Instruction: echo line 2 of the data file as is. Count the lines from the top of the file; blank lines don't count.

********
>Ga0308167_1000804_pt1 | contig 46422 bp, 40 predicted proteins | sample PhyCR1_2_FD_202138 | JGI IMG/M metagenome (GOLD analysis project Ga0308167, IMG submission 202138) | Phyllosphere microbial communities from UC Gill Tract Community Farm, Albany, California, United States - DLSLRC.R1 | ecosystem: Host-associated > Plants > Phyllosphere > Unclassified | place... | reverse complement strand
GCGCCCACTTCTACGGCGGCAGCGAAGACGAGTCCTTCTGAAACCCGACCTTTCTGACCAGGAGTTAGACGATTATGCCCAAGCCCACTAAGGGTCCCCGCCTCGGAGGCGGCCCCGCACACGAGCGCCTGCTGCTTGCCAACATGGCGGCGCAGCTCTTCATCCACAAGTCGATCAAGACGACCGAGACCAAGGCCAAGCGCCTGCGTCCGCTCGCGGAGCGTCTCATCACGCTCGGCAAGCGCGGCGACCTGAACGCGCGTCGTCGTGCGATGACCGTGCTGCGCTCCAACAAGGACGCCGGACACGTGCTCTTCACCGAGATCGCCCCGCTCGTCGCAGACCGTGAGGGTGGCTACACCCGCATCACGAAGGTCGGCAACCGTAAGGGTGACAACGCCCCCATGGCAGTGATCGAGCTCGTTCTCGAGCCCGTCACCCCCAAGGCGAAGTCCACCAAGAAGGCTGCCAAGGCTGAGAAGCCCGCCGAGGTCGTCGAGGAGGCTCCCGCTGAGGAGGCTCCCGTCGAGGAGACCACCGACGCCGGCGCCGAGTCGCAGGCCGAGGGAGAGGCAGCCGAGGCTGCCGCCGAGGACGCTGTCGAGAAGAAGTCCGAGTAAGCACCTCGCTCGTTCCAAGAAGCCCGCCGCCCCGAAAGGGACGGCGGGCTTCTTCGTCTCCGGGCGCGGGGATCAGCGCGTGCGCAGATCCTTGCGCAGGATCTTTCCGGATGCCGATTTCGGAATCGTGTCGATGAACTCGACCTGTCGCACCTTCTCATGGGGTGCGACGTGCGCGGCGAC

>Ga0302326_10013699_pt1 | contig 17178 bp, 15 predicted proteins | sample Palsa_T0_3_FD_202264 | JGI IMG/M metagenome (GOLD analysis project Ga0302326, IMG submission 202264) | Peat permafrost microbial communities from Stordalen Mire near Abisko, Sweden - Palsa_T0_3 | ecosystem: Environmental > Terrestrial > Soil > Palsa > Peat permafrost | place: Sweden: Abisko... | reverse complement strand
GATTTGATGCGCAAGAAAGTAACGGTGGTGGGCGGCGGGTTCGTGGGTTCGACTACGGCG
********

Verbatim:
GCGCCCACTTCTACGGCGGCAGCGAAGACGAGTCCTTCTGAAACCCGACCTTTCTGACCAGGAGTTAGACGATTATGCCCAAGCCCACTAAGGGTCCCCGCCTCGGAGGCGGCCCCGCACACGAGCGCCTGCTGCTTGCCAACATGGCGGCGCAGCTCTTCATCCACAAGTCGATCAAGACGACCGAGACCAAGGCCAAGCGCCTGCGTCCGCTCGCGGAGCGTCTCATCACGCTCGGCAAGCGCGGCGACCTGAACGCGCGTCGTCGTGCGATGACCGTGCTGCGCTCCAACAAGGACGCCGGACACGTGCTCTTCACCGAGATCGCCCCGCTCGTCGCAGACCGTGAGGGTGGCTACACCCGCATCACGAAGGTCGGCAACCGTAAGGGTGACAACGCCCCCATGGCAGTGATCGAGCTCGTTCTCGAGCCCGTCACCCCCAAGGCGAAGTCCACCAAGAAGGCTGCCAAGGCTGAGAAGCCCGCCGAGGTCGTCGAGGAGGCTCCCGCTGAGGAGGCTCCCGTCGAGGAGACCACCGACGCCGGCGCCGAGTCGCAGGCCGAGGGAGAGGCAGCCGAGGCTGCCGCCGAGGACGCTGTCGAGAAGAAGTCCGAGTAAGCACCTCGCTCGTTCCAAGAAGCCCGCCGCCCCGAAAGGGACGGCGGGCTTCTTCGTCTCCGGGCGCGGGGATCAGCGCGTGCGCAGATCCTTGCGCAGGATCTTTCCGGATGCCGATTTCGGAATCGTGTCGATGAACTCGACCTGTCGCACCTTCTCATGGGGTGCGACGTGCGCGGCGAC